The COVID-19 pandemic is having an unprecedented impact on societies around the world.
As governments mandate social distancing practices and instruct non-essential businesses to close to slow the spread of the outbreak, there is significant uncertainty about the effect such measures will have on lives and livelihoods. While demand for specific sectors such as healthcare has skyrocketed in recent months, other sectors such as air transportation and tourism have seen demand for their services evaporate. At the same time, many sectors are experiencing issues on the supply-side, as governments curtail the activities of non-essential industries.
Which industries will suffer most from demand-side or supply-side shocks resulting from the pandemic? Which workers are most of risk of unemployment or reduced wage income? Who will be the winners and losers?
Professor Doyne Farmer and Maria del Rio-Chanona will talk about their recent paper which estimated these shocks would threaten around 22% of the US economy's GDP, jeopardise 24% of jobs and reduce total wage income by 17% - while the potential impacts are a multiple of what was experienced during the global financial crisis, and perhaps comparable to the Great Depression. Aggressive fiscal and monetary policies are needed to minimise the impact of these shocks but the avoidance of endangering public health must be the priority.
This talk is in conjunction with The Smith School of Enterprise and the Environment at the University of Oxford and the Oxford Review of Economic Policy.
To register and watch this talk live and participate in the Q & A: https://www.crowdcast.io/e/supply-and-demand-shocks
To watch later: https://youtu.be/5wtNm6ETuLQ
Professor Doyne Farmer
Baillie Gifford Professor of Mathematics
J. Doyne Farmer is Director of the Complexity Economics programme at the Institute for New Economic Thinking at the Oxford Martin School and an External Professor at the Santa Fe Institute.
His current research is in economics, including agent-based modeling, financial instability and technological progress. He was a founder of Prediction Company, a quantitative automated trading firm that was sold to the United Bank of Switzerland in 2006. His past research includes complex systems, dynamical systems theory, time series analysis and theoretical biology.
He was an Oppenheimer Fellow and the founder of the Complex Systems Group at Los Alamos National Laboratory. While a graduate student he built the first wearable digital computer, which was successfully used to predict the game of roulette.
R. Maria del Rio-Chanona
Doctoral Student, INET Oxford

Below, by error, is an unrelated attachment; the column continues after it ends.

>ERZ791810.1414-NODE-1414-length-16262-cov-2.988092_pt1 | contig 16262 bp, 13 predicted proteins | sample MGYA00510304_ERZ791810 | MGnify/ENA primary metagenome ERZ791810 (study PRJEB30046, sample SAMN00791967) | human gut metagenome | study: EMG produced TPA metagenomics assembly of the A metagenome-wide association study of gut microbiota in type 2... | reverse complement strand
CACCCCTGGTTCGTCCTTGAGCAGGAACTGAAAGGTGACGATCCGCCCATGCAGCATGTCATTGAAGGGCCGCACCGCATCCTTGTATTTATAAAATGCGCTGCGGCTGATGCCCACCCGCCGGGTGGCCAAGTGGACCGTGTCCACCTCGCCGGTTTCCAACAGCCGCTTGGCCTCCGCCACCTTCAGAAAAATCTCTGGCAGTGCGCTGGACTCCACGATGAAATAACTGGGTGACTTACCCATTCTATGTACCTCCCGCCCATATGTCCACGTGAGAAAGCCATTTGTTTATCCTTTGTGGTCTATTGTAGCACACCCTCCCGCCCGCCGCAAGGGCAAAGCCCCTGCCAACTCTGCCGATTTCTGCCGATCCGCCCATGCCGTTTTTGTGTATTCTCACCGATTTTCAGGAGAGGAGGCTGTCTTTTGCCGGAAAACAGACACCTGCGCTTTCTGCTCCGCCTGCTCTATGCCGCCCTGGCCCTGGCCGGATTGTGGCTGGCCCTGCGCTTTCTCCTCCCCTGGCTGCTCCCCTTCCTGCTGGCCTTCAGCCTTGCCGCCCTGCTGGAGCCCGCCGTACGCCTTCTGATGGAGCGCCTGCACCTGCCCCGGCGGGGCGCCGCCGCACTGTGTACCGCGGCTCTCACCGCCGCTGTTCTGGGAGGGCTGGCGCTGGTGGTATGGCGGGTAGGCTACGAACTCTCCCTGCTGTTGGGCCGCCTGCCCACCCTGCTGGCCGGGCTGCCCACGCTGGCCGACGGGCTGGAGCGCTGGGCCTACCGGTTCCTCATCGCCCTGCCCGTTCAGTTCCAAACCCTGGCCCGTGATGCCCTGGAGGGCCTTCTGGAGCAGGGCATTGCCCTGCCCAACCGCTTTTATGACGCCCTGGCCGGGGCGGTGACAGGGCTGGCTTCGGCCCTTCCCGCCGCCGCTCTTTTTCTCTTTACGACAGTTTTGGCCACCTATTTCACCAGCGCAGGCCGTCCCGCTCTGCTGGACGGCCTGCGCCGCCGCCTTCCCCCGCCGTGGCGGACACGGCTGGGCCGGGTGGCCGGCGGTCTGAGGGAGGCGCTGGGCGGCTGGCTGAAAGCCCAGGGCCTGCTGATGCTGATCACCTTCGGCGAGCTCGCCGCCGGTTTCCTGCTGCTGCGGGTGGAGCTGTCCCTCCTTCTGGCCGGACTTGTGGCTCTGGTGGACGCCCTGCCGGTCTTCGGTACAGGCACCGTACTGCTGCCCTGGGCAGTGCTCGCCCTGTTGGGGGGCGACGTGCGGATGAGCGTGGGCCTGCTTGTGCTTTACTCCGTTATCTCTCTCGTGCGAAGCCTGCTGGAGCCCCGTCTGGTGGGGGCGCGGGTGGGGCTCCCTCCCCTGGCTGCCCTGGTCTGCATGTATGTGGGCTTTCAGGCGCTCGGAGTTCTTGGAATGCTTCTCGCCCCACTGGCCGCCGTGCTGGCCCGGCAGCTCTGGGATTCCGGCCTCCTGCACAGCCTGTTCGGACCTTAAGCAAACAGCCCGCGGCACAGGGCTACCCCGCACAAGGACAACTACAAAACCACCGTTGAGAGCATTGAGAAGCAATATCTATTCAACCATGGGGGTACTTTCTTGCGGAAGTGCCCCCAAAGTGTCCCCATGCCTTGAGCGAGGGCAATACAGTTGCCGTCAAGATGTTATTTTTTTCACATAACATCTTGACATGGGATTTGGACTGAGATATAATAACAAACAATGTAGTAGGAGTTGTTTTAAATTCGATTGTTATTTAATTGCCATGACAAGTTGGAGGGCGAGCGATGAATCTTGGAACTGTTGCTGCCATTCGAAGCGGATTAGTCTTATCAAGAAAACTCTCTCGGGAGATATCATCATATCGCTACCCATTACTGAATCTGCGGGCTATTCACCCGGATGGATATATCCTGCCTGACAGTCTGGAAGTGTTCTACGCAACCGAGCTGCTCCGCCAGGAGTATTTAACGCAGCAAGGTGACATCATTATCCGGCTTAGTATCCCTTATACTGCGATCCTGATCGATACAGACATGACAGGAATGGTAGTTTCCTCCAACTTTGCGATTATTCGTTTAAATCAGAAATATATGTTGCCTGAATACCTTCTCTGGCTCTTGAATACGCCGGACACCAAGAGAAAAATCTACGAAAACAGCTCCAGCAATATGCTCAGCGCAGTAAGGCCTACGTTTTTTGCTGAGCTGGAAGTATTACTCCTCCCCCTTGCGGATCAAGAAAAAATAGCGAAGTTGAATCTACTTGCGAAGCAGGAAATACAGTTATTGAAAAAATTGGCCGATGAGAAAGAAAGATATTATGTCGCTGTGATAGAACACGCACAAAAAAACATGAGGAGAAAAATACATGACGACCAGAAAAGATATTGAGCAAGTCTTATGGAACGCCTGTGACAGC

Maria is a Mathematics DPhil student supervised by Doyne Farmer at the University of Oxford. Before starting her PhD, Maria did her BSc in Physics at Universidad Nacional Autónoma de México (UNAM) 2011-2016, was a research intern at Imperial College London and Ryerson University and worked as a data scientists for two consulting firms (Inno-ba and Pondera).
Maria’s research interests are broad. The main work of her PhD thesis focuses on developing a data-driven network model of the labour market to understand the impact of automation on employment. Additionally, Maria has worked on alternative methods to assess forecasts for renewable energy generation and has studied shock propagation in networks. In particular, Maria was a research intern at the International Monetary Fund, where she studied global financial contagion in multilayer network. In general, Maria’s research focuses on complexity economics, networks and shock propagation, agent-based models, and the future of work.
Professor Cameron Hepburn
Director, Smith School of Enterprise and the Environment
Cameron Hepburn is Professor of Environmental Economics at the University of Oxford; Director of the Smith School of Enterprise and the Environment; and Managing Editor of the Oxford Review of Economic Policy. He also serves as the Director of the Economics of Sustainability Programme, based at the Institute for New Economic Thinking at the Oxford Martin School and Lead Researcher on the Oxford Martin School Post-Carbon Transition Project & Oxford Martin Programme on the Future of Plastics.
Cameron has published widely on energy, resources and environmental challenges across disciplines including engineering, biology, philosophy, economics, public policy and law, drawing on degrees in law and engineering (Melbourne University) and masters and doctorate in economics (Oxford as a Rhodes Scholar). He has co-founded three successful businesses and has provided advice on energy and environmental policy to government ministers (e.g. China, India, UK and Australia) and international institutions (e.g. OECD, UN).
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